How to Manage People Effectively

So, maybe you thought that when you became a freelancer you wouldn’t have to deal with people any more. After all, freelancing from home and being self-employed means that you’re the only person you’ll ever have to deal with.



If anything, the ability to deal with people is even more important to a freelancer than it is to a traditional employee.
Your freelancing business is actually all about people. If you think about it, dealing with the people who are your clients and prospective clients is vital to your freelancing success.

Later, when your business grows, you may also have to deal with people who work for you. Some of these people may be subcontractors that you outsource work to. Or, if your freelancing business is large enough, they may actually be your employees. In some cases, you may need to manage a team for a client’s project or for one of your own projects.

Here at Freelance Folder, we’ve already written quite a lot about managing clients. While managing clients continues to be a very important factor for freelancers, this post addresses the topic of how to manage others on projects or because they work for you.

Why Teamwork Is Important to Freelancers

Here’s a news blast for you. Contrary to the popular image of what a freelancer is, freelancers don’t always work alone.

It’s true. Large projects often require teams and it’s not at all unusual for a client to assemble a team of freelancers for a larger effort. Freelancer Folder, for example, is a multi-author blog. In other words, a team project.

You, yourself, create a team the instant you involve another person in your freelancing work. Whether that person is a subcontractor or an employee, your business now includes more than one individual.

If you’re going to succeed as a freelancer, you’d better learn to manage people.

Tips to Help You Make the Most of Your Team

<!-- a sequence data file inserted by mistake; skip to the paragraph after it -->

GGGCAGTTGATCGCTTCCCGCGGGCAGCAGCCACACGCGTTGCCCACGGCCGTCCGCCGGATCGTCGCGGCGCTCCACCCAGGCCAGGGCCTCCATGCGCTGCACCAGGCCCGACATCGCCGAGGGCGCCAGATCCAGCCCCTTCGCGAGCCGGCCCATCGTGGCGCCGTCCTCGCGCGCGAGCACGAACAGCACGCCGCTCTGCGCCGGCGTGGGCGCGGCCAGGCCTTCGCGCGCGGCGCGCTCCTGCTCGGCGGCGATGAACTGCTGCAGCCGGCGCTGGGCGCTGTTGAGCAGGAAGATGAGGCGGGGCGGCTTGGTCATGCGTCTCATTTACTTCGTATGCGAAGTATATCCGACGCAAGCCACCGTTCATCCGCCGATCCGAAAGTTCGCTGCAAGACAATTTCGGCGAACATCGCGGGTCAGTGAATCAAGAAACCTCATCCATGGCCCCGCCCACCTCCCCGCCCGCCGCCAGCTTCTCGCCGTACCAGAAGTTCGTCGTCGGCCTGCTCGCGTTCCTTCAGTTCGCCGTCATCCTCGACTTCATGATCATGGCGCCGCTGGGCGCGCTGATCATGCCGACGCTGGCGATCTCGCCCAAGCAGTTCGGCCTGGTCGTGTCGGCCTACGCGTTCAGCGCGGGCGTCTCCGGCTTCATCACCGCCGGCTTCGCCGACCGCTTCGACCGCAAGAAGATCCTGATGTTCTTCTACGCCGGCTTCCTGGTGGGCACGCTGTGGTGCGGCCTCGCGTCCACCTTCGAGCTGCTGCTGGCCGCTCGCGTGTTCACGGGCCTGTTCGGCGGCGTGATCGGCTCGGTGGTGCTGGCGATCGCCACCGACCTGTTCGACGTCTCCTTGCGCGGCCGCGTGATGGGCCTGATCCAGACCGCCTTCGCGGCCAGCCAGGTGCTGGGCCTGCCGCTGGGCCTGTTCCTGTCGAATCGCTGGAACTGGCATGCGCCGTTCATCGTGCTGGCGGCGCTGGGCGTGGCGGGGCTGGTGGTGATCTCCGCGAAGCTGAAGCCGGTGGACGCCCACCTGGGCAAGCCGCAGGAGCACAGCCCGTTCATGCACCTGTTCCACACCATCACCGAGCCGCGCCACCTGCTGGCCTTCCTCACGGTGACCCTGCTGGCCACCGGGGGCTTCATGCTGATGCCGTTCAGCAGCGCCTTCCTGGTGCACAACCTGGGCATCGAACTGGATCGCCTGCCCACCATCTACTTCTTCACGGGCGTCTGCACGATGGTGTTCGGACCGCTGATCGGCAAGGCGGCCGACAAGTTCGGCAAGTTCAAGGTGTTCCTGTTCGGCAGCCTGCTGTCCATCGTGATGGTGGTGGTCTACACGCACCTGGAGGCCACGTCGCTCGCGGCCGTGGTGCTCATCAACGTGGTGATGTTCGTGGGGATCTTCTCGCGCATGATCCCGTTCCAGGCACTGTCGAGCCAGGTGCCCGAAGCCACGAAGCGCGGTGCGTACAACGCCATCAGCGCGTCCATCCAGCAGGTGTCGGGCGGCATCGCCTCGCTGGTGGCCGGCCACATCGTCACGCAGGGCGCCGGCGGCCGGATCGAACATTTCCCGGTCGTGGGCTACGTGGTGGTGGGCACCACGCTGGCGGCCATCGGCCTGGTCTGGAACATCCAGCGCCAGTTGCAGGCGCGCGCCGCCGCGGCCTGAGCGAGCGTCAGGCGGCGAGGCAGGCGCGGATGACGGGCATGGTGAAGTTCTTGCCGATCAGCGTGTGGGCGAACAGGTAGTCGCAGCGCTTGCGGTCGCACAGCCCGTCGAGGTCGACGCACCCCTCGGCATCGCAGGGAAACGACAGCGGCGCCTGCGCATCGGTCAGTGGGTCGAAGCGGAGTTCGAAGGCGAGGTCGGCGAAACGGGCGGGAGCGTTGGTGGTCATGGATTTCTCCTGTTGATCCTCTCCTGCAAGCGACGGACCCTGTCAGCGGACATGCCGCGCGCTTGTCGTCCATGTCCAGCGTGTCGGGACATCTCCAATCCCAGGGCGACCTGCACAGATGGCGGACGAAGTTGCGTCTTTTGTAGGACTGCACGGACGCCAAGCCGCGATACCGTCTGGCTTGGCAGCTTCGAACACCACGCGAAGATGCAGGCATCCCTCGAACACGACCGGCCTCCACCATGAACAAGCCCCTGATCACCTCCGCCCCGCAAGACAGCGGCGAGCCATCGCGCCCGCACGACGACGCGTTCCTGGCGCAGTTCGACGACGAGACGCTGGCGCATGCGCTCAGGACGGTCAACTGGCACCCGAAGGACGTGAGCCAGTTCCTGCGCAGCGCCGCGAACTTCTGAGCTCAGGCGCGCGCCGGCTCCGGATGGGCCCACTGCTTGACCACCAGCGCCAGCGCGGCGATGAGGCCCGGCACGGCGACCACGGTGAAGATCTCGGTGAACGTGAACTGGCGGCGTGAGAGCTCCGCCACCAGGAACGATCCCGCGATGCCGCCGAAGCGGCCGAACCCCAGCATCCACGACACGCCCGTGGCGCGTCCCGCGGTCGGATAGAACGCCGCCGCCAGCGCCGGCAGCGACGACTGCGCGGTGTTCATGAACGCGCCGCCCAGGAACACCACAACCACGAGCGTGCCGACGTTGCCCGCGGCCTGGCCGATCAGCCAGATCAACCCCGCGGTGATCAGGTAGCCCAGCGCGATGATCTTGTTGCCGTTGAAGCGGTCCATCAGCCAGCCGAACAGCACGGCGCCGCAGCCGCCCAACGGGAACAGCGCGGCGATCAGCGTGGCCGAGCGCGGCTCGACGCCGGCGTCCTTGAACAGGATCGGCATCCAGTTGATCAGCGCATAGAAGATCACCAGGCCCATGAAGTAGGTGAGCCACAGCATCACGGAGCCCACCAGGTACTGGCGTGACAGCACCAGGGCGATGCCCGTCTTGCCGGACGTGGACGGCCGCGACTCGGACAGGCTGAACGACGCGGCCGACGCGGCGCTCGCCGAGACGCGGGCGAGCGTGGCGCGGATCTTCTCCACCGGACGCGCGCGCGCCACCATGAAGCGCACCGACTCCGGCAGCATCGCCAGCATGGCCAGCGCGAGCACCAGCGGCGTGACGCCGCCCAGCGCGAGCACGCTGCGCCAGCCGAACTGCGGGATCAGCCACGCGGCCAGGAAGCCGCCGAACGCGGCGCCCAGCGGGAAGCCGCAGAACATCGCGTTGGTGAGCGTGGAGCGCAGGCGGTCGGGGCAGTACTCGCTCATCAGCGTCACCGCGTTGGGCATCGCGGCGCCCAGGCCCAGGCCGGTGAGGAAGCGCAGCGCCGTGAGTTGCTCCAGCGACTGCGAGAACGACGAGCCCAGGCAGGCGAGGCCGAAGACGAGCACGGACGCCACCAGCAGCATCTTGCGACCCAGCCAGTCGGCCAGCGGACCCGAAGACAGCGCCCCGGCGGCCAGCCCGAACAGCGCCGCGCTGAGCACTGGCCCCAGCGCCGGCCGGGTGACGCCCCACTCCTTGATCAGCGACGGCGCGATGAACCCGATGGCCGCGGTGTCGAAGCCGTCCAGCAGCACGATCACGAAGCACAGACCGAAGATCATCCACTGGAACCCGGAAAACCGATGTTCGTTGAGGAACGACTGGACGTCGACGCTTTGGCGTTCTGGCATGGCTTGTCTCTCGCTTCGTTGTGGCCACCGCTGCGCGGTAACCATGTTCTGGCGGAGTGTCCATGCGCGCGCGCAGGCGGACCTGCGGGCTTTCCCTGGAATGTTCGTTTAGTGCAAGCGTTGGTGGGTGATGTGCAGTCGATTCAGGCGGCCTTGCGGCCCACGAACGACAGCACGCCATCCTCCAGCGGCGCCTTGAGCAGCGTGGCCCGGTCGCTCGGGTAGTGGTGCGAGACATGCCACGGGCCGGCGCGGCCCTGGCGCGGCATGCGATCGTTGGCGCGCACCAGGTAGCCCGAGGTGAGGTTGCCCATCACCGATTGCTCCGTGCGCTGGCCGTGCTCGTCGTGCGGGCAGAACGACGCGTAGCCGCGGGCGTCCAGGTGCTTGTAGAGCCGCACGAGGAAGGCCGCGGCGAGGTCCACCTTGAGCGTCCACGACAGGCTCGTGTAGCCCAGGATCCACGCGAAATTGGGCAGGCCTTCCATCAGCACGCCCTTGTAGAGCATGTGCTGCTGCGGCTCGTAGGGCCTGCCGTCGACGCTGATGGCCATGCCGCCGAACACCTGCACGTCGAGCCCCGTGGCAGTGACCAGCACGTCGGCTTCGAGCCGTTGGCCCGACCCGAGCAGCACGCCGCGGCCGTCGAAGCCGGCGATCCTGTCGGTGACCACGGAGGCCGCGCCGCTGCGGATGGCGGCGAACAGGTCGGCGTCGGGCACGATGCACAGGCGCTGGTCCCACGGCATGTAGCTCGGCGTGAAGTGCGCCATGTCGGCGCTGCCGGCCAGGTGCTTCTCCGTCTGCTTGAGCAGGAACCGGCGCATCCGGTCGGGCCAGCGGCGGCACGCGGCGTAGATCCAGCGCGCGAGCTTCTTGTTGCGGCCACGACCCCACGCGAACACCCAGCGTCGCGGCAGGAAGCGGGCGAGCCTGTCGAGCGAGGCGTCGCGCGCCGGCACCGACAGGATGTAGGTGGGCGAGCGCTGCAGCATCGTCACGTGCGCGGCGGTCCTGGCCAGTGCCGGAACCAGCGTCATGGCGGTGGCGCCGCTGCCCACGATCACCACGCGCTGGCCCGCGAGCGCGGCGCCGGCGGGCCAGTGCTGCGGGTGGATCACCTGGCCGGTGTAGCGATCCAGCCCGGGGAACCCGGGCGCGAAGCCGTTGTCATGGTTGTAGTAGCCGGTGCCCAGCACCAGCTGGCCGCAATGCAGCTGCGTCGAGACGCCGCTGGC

So, you’ve brought a few additional workers into your business or a client has asked you to manage a project for them. Congratulations! You’re now a manager. It’s up to you to figure out how to tap into and harness the talent around you. Here are some tips to help:

  • Communicate clearly. Communication is probably the single most important factor when it comes to managing people. You can’t just assume that your team is in synch with your ideas. You need to express exactly what you need from your people in plain and unambiguous language. Often, when things go wrong, the problem can be traced to miscommunication. Don’t let this happen to you. Keep the channels of communication clear.
  • Look for strengths. A wise manager knows the strengths of those around her and seeks to harness those strengths. Several years ago, when I was asked to manage a technical writing team, I noticed that one of the team members had a great deal of experience with illustration. After discussing the matter with him, I learned that he actually preferred to create illustrations. Fortunately, the project we were working on required some illustrations. Even though the team member had originally been brought on board as a writer, I made sure that he was given those illustrations to work on. This made him happy and helped the project as a whole.
  • Give credit where credit is due. It’s very important to recognize your team members individually, and as a group. Don’t be stingy with referrals or references. Have you been thinking of giving a nice recommendation to that team member on LinkedIn or for their website? Go ahead and do it. Many managers overlook this aspect of management, but it’s important to keep morale up and to build loyalty within the team.
  • Treat your people well. Do you hate to work on weekends? What about rush jobs, do you dislike them? If you answered “yes” to these questions, but are routinely making your people work weekends or assigning unnecessary rush work, then you probably already know that you could be treating your people better. Above all, be sure to compensate them fairly. Nothing will demoralize your folks more quickly and cause them to jump ship the first chance they get than poor treatment.
  • Be patient. Even the brightest and best folks make mistakes sometimes. Your talented team will also make some mistakes. When it happens, don’t freak out and don’t panic. Work with your team member to understand what went wrong and make it a learning experience for both of you. Your patience will also be needed when your team member occasionally disappoints you. Remember that you’re not perfect either.
  • Be positive. Expect the best from your team and for your project. Don’t drag the project down with a negative attitude or by making disparaging comments. It’s okay to use constructive criticism when you need to, but make sure that you notice the good along with the bad. When necessary, find ways to encourage your team member to excel.

What About You?

Has your freelancing path included people management responsibilities yet? What tips to you have for effectively managing a team?

Share your ideas and experiences in the comments.

Image by lucamascaro